Following the publication of Lord Carter's report Securing the future: Proposals for the efficient and sustainable use of custody in England and Wales in December 2007, a list of potential sites for 2,500 place Titan prisons was drawn up. This included 12 sites in Essex, but not Beam Park West.
As announced on 27 April, instead of building three 2,500 place prisons, we will now build five 1,500 place prisons. The Beam Park West site is one of two sites announced on 27 April for these new prisons.
Following the identification of the Beam Park West site as potentially suitable for prison development, National Offender Management Service officials have visited the site on two occasions, 20 January and 5 February this year.
To ask the Secretary of State for Justice (1) for what reasons the greenfield site at Scarisbrick was under consideration as a potential location for a titan prison; for what reasons he decided
not to build a prison on that site; if he will make it his policy to inform local residents when sites are being considered as potential locations for prison developments; and if he will make a statement; 
(2) what his Department's procedures are for informing local residents when sites in their locality are being considered as potential locations for new prisons; what steps his Department takes to consult local communities on its plans for the location of new prisons; and if he will make a statement. 
The site at Scarisbrick was one of a number of sites brought to the attention of the National Offender Management Service as part of the site search exercise for Titan prisons to hold 2,500 prisoners. It was assessed, but not considered suitable for development as a Titan. There are, therefore, no plans for a prison at Scarisbrick.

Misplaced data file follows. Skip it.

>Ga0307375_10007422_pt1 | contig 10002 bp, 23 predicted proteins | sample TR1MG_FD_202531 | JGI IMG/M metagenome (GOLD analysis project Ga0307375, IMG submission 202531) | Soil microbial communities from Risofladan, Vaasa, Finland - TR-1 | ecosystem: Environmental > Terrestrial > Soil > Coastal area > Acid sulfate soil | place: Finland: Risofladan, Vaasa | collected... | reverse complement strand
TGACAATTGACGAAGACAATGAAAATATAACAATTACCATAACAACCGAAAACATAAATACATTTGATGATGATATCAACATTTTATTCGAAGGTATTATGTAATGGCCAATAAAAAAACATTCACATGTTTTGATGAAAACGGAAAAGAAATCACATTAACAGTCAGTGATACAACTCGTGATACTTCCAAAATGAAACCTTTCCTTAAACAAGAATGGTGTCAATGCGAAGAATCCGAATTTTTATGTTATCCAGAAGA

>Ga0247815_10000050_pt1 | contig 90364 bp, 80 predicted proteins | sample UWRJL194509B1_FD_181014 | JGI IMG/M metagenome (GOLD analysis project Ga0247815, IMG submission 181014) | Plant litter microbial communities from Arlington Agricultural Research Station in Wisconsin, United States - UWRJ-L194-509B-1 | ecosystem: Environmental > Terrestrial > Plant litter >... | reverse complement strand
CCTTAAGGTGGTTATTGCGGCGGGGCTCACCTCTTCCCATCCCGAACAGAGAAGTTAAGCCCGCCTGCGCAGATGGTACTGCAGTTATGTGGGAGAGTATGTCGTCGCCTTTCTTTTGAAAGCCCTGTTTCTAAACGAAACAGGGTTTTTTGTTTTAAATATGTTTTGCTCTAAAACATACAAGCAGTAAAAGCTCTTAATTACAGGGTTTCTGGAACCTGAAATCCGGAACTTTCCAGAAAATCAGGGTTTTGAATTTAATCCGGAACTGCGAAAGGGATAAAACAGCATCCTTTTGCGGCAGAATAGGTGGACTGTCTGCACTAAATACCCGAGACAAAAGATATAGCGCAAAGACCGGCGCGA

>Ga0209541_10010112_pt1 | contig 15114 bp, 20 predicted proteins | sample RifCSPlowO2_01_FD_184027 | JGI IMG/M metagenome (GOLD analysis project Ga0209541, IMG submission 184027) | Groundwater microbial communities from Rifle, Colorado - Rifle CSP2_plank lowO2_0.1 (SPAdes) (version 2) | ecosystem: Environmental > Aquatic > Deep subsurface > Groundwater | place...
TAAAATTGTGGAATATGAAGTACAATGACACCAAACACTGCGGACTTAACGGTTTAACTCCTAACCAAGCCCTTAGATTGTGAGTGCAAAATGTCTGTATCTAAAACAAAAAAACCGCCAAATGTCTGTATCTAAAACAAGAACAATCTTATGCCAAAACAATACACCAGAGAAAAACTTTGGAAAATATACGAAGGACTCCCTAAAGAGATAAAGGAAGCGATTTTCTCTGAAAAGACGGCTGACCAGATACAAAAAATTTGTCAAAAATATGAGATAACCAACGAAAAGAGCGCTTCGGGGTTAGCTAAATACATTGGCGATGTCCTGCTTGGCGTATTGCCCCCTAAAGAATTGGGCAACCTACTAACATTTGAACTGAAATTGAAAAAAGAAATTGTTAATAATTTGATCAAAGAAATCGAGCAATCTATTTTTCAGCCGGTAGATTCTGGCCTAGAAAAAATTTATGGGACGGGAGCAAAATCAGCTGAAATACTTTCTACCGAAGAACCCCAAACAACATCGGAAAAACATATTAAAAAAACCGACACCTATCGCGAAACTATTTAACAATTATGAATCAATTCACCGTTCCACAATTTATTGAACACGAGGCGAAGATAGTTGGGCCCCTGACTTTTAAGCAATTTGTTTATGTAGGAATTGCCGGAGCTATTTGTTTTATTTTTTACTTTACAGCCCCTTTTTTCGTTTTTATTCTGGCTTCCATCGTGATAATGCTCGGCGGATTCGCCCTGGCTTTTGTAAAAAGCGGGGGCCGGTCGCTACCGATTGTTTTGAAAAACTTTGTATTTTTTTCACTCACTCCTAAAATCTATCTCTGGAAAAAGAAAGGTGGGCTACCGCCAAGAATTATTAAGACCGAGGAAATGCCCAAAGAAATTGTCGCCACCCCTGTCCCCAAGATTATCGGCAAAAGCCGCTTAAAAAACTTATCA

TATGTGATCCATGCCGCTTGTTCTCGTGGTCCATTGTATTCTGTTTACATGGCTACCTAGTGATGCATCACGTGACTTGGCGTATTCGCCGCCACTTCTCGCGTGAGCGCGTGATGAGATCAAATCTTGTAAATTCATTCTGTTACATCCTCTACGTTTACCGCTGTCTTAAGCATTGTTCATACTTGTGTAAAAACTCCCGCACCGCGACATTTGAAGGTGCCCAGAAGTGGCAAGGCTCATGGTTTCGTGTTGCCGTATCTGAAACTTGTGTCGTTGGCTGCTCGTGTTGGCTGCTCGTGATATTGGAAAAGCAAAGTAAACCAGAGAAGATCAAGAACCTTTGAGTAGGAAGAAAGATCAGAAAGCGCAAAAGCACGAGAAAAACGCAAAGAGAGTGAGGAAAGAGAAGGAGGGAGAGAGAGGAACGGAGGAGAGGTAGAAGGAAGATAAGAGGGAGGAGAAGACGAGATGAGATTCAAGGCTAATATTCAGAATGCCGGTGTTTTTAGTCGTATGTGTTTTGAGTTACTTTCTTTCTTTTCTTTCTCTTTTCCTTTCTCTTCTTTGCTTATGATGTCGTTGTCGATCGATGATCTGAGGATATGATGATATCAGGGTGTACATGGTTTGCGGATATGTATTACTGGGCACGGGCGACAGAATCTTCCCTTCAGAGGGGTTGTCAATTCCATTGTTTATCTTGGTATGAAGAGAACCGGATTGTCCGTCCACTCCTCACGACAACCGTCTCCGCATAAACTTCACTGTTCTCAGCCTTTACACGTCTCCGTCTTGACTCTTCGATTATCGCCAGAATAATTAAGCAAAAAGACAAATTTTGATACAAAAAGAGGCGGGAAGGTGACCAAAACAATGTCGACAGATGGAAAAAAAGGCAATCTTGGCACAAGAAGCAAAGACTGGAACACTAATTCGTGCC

Mr. Garnier: To ask the Secretary of State for Justice how many (a) suspected and (b) viable explosive devices or components have been found in each prison in England and Wales in each of the last 12 years for which figures are available. 
Mr. Straw: The following tables show a breakdown of (a) suspected and (b) viable explosive devices or components found in each prison in England and Wales in each of the last 12 years up to the end of March 2009.
Of these incidents 76 per cent. were suspected devices. This category covers false alarms including such incidents as unattended bags or suspicious packages sent via the postal system, or bomb hoax calls.
Viable explosive devices mainly relate to prisoners making small incendiary devices by packing readily available flammable material such as match heads into an improvised container (17 per cent. of incidents in table); 6 per cent. of incidents relate to unexploded wartime ordnance discovered during excavation work; and, 1 per cent. relates to fireworks being found in the grounds of establishments.
There were no serious injuries as a result of any of these incidents and minor injuries were recorded in just three cases. Apart from unexploded wartime ordnance finds, none of the viable devices discovered were likely to have had the capability to cause life threatening injuries and none involved the use of sophisticated improvised explosives or commercial or military explosives.
|Bomb related incidents from 1997-98 to 2008-09|
|Establishment||Suspected||Viable explosive devices or components|
|Establishment||Suspected||Viable explosive devices or components|